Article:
And a stronger way forward, investing in education and training, boosting productivity, protecting and creating jobs, growing the economy, and keeping inflation and interest rates low.


Speaker, tonight we build on Australia’s resilience during the global financial crisis and its fallout.

Our nation’s outlook is bright and our economy is set to grow faster than most of the developed world.

Real GDP growth of 2.75 per cent in 2013-14 and 3 per cent in 2014-15.

By mid 2015, our economy will be 22 per cent bigger than before the global financial crisis, outstripping every major advanced economy.

An economy in transition

From this position of strength, our economy is undergoing an important transition.

Our nation’s largest resource investment boom is shifting to a boom in production and exports.

As the resources boom enters its new phase, the economy is also transitioning towards broader sources of economic growth.

And while our opportunities are great and our future bright, this transition will not be seamless.

Unemployment is forecast at 5.75 per cent in 2013-14, up slightly, but still among the lowest in the developed world.

This transition comes against the backdrop of a profound shift in the global economy.

The weight of economic activity is shifting towards our region. As the Asian century unfolds, there are many new opportunities.

Not just in mining, also for our farmers, manufacturers, and service providers, but only if we make the choice to invest.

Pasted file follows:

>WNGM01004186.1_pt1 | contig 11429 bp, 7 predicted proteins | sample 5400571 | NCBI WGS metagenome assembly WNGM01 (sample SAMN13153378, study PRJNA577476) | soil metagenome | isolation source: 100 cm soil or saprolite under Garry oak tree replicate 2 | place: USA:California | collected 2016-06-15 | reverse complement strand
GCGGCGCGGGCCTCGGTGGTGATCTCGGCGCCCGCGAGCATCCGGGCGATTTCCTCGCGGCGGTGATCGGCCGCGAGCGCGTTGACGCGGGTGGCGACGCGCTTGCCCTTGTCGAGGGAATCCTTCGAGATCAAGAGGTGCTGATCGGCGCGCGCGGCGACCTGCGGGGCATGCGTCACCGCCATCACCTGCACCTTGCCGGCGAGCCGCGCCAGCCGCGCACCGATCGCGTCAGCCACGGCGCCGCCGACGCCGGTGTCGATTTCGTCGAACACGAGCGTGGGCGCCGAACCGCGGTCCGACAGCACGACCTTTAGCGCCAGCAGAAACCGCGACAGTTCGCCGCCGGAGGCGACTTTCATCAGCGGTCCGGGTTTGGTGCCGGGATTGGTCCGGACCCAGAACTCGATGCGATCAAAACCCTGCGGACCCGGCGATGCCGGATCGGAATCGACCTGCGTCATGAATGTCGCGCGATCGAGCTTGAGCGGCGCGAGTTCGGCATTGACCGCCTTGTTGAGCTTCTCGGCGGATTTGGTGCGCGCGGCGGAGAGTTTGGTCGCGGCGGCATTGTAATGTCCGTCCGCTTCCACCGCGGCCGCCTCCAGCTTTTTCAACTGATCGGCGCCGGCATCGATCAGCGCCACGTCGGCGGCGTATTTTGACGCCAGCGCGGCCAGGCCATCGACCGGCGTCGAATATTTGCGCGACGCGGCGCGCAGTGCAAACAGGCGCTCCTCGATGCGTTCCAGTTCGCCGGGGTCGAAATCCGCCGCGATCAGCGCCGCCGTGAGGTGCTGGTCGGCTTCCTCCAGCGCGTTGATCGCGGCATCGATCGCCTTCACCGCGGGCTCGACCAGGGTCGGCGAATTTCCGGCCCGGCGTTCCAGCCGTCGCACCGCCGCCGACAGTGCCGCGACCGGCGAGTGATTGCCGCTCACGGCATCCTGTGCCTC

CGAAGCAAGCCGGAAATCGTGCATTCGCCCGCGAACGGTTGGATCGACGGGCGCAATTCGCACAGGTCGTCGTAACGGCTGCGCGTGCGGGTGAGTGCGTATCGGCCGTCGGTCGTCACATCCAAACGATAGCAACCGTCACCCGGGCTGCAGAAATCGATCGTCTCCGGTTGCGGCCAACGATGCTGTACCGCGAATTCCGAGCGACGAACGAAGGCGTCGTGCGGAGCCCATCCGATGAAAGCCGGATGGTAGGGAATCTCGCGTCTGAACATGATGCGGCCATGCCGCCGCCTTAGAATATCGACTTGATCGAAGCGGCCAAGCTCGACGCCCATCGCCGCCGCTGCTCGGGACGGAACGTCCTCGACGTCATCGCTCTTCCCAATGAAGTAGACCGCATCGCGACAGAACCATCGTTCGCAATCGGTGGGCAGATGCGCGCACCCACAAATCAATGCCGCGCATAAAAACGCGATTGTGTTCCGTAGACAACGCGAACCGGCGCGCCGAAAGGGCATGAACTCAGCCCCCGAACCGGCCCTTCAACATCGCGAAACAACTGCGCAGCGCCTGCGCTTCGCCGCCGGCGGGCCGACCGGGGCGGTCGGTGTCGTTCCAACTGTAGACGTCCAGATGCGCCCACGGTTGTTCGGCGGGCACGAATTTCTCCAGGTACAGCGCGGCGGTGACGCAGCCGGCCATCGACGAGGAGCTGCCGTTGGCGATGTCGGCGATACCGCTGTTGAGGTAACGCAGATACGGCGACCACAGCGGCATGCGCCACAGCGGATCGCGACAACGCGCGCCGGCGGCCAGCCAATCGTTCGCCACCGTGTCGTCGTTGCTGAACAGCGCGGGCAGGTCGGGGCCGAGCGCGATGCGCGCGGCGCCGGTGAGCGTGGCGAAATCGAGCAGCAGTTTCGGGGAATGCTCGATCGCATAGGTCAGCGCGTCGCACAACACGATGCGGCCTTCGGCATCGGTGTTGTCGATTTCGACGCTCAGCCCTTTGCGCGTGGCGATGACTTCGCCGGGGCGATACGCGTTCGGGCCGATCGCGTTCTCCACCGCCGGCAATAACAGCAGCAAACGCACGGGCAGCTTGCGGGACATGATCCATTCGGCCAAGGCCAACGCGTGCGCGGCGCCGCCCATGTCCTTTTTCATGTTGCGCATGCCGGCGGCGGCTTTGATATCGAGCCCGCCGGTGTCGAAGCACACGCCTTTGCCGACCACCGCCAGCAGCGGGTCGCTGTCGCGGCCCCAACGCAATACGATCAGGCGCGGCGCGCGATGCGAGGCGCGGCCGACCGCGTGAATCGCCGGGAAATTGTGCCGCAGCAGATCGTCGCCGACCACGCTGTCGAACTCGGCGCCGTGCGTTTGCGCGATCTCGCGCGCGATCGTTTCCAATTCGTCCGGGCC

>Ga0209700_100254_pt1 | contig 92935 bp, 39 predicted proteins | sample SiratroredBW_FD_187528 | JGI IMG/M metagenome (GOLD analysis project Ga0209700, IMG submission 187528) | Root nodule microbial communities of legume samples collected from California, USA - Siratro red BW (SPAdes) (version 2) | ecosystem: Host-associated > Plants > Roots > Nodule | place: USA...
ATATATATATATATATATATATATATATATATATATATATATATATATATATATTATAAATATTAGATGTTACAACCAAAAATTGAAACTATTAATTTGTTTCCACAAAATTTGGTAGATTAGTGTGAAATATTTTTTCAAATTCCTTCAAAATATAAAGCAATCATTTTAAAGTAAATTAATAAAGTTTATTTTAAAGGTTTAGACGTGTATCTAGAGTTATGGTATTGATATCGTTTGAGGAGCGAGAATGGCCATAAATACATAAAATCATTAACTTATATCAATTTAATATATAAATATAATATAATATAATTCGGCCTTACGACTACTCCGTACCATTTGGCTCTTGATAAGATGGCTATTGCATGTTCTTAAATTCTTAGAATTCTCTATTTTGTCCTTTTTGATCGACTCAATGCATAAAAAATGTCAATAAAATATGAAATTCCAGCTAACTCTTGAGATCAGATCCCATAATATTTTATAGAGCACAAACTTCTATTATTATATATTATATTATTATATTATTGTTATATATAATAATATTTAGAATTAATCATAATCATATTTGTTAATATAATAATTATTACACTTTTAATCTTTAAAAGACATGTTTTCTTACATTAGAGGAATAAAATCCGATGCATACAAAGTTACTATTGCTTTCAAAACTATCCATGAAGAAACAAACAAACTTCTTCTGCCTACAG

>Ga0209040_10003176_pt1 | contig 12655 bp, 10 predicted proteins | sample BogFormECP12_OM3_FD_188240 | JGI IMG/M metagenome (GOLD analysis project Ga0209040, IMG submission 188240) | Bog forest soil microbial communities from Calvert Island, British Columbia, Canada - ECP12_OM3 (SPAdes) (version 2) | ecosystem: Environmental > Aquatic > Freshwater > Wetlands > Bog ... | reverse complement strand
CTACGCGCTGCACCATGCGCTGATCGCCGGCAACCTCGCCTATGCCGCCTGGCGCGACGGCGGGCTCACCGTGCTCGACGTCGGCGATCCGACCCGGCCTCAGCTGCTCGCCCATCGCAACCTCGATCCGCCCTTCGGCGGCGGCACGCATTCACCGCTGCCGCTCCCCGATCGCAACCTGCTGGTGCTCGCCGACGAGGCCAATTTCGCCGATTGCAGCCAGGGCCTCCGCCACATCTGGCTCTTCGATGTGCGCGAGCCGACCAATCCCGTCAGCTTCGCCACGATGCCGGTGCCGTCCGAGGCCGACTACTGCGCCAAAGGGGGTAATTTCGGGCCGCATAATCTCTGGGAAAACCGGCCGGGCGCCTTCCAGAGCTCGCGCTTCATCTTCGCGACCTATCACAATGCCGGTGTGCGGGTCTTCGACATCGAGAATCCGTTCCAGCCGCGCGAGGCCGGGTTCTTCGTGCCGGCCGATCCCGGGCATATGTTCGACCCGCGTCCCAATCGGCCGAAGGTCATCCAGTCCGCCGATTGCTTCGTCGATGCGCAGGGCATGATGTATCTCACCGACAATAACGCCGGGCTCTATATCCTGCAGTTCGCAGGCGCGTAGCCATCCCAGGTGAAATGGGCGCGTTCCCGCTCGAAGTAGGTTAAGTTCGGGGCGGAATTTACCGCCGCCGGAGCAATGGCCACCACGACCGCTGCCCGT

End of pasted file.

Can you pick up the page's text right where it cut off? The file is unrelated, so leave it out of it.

Because you don’t want to find yourself in the fastest growing region in the world, with yesterday’s economy.

You can’t be a first-world economy in the 21st century if you haven’t laid the groundwork to seize the opportunities.

Training a highly skilled, educated and productive workforce.

Supporting business to be innovative and competitive.

Investing in high quality infrastructure.

Ensuring a strong, fair and sustainable tax system.

All achievements of this budget.

And you can’t be a first-world economy in the 21st century if you’re not on the path to a clean energy future.

As is widely accepted, putting a price on carbon pollution is the lowest cost and most efficient way to tackle dangerous climate change.

This budget recognises as we move to an emissions trading scheme the carbon price is likely to be lower as is associated spending, reflecting lower costs to the economy, households and business.

We will continue to deliver existing household assistance, including increases in pensions, allowances, family payments and other benefits, and ensure future assistance remains adequate.

Weaker tax revenue

While our economy remains resilient, powerful global forces and the stubbornly high Australian dollar have savaged budget revenues.